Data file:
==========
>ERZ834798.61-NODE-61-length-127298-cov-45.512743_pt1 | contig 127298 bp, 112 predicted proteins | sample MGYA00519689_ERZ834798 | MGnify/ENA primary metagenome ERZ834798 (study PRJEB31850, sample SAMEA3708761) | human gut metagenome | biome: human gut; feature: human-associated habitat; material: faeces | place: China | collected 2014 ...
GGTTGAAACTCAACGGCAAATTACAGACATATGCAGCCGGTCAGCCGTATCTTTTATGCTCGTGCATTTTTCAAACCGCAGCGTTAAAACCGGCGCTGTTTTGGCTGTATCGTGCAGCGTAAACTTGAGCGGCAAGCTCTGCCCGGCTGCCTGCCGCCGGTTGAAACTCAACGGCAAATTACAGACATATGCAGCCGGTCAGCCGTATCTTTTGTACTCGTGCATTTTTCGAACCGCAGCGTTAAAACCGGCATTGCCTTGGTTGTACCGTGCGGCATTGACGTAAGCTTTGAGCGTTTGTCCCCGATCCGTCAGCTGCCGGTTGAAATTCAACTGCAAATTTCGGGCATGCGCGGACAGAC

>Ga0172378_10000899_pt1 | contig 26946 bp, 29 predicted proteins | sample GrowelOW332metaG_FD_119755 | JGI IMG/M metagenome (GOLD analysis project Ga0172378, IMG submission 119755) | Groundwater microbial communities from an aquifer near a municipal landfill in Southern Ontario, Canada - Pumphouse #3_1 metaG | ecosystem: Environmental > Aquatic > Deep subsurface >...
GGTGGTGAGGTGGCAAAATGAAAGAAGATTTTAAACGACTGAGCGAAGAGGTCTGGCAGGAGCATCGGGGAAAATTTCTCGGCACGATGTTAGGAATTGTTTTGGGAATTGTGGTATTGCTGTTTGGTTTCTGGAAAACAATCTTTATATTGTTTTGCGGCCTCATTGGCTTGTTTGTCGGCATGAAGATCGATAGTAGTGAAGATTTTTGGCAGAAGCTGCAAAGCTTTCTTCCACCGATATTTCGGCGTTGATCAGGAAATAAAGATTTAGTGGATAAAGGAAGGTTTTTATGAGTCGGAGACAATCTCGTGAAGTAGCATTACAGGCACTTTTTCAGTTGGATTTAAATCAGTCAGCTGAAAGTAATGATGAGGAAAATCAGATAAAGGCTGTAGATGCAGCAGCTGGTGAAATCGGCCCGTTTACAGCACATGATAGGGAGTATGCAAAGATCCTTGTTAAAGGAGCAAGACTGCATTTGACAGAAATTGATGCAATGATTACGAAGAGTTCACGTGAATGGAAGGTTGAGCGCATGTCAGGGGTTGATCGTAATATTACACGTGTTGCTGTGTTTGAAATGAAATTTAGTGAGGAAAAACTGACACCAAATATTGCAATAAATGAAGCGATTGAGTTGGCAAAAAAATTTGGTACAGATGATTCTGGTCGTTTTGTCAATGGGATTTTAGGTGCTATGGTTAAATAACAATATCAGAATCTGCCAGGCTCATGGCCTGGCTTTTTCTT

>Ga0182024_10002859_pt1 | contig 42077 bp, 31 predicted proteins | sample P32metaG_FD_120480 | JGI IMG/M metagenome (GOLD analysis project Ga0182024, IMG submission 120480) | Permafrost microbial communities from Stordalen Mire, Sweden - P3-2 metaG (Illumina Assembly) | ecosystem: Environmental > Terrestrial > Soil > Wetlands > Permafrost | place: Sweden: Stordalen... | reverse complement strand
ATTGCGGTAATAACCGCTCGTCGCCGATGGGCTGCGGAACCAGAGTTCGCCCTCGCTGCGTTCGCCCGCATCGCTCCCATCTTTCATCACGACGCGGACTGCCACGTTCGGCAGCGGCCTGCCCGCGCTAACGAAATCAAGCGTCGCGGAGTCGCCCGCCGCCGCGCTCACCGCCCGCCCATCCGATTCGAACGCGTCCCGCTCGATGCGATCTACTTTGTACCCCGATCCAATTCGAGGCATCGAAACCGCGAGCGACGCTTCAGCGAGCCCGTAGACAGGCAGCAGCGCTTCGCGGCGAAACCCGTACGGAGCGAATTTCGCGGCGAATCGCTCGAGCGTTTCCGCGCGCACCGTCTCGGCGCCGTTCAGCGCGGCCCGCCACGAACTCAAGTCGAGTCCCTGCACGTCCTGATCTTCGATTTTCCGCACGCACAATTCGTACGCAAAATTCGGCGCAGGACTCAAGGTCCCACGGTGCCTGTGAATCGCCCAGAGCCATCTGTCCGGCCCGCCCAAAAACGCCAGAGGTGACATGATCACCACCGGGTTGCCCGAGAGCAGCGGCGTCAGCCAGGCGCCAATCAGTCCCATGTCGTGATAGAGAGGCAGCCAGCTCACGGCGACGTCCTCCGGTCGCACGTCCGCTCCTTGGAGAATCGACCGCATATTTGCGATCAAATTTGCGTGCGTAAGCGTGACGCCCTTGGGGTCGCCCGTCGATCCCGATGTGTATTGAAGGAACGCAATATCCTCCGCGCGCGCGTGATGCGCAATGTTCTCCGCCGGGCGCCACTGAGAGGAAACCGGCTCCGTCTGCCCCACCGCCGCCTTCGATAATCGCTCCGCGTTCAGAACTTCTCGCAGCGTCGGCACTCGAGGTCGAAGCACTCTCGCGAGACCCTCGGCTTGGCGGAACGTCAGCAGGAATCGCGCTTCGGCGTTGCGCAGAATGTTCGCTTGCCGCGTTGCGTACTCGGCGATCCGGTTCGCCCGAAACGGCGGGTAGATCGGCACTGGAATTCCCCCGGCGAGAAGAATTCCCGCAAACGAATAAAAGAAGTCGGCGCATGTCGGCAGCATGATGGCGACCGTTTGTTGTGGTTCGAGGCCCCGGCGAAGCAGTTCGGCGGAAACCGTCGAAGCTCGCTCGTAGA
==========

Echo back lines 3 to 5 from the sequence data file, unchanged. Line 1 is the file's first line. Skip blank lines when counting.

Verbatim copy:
>Ga0172378_10000899_pt1 | contig 26946 bp, 29 predicted proteins | sample GrowelOW332metaG_FD_119755 | JGI IMG/M metagenome (GOLD analysis project Ga0172378, IMG submission 119755) | Groundwater microbial communities from an aquifer near a municipal landfill in Southern Ontario, Canada - Pumphouse #3_1 metaG | ecosystem: Environmental > Aquatic > Deep subsurface >...
GGTGGTGAGGTGGCAAAATGAAAGAAGATTTTAAACGACTGAGCGAAGAGGTCTGGCAGGAGCATCGGGGAAAATTTCTCGGCACGATGTTAGGAATTGTTTTGGGAATTGTGGTATTGCTGTTTGGTTTCTGGAAAACAATCTTTATATTGTTTTGCGGCCTCATTGGCTTGTTTGTCGGCATGAAGATCGATAGTAGTGAAGATTTTTGGCAGAAGCTGCAAAGCTTTCTTCCACCGATATTTCGGCGTTGATCAGGAAATAAAGATTTAGTGGATAAAGGAAGGTTTTTATGAGTCGGAGACAATCTCGTGAAGTAGCATTACAGGCACTTTTTCAGTTGGATTTAAATCAGTCAGCTGAAAGTAATGATGAGGAAAATCAGATAAAGGCTGTAGATGCAGCAGCTGGTGAAATCGGCCCGTTTACAGCACATGATAGGGAGTATGCAAAGATCCTTGTTAAAGGAGCAAGACTGCATTTGACAGAAATTGATGCAATGATTACGAAGAGTTCACGTGAATGGAAGGTTGAGCGCATGTCAGGGGTTGATCGTAATATTACACGTGTTGCTGTGTTTGAAATGAAATTTAGTGAGGAAAAACTGACACCAAATATTGCAATAAATGAAGCGATTGAGTTGGCAAAAAAATTTGGTACAGATGATTCTGGTCGTTTTGTCAATGGGATTTTAGGTGCTATGGTTAAATAACAATATCAGAATCTGCCAGGCTCATGGCCTGGCTTTTTCTT

>Ga0182024_10002859_pt1 | contig 42077 bp, 31 predicted proteins | sample P32metaG_FD_120480 | JGI IMG/M metagenome (GOLD analysis project Ga0182024, IMG submission 120480) | Permafrost microbial communities from Stordalen Mire, Sweden - P3-2 metaG (Illumina Assembly) | ecosystem: Environmental > Terrestrial > Soil > Wetlands > Permafrost | place: Sweden: Stordalen... | reverse complement strand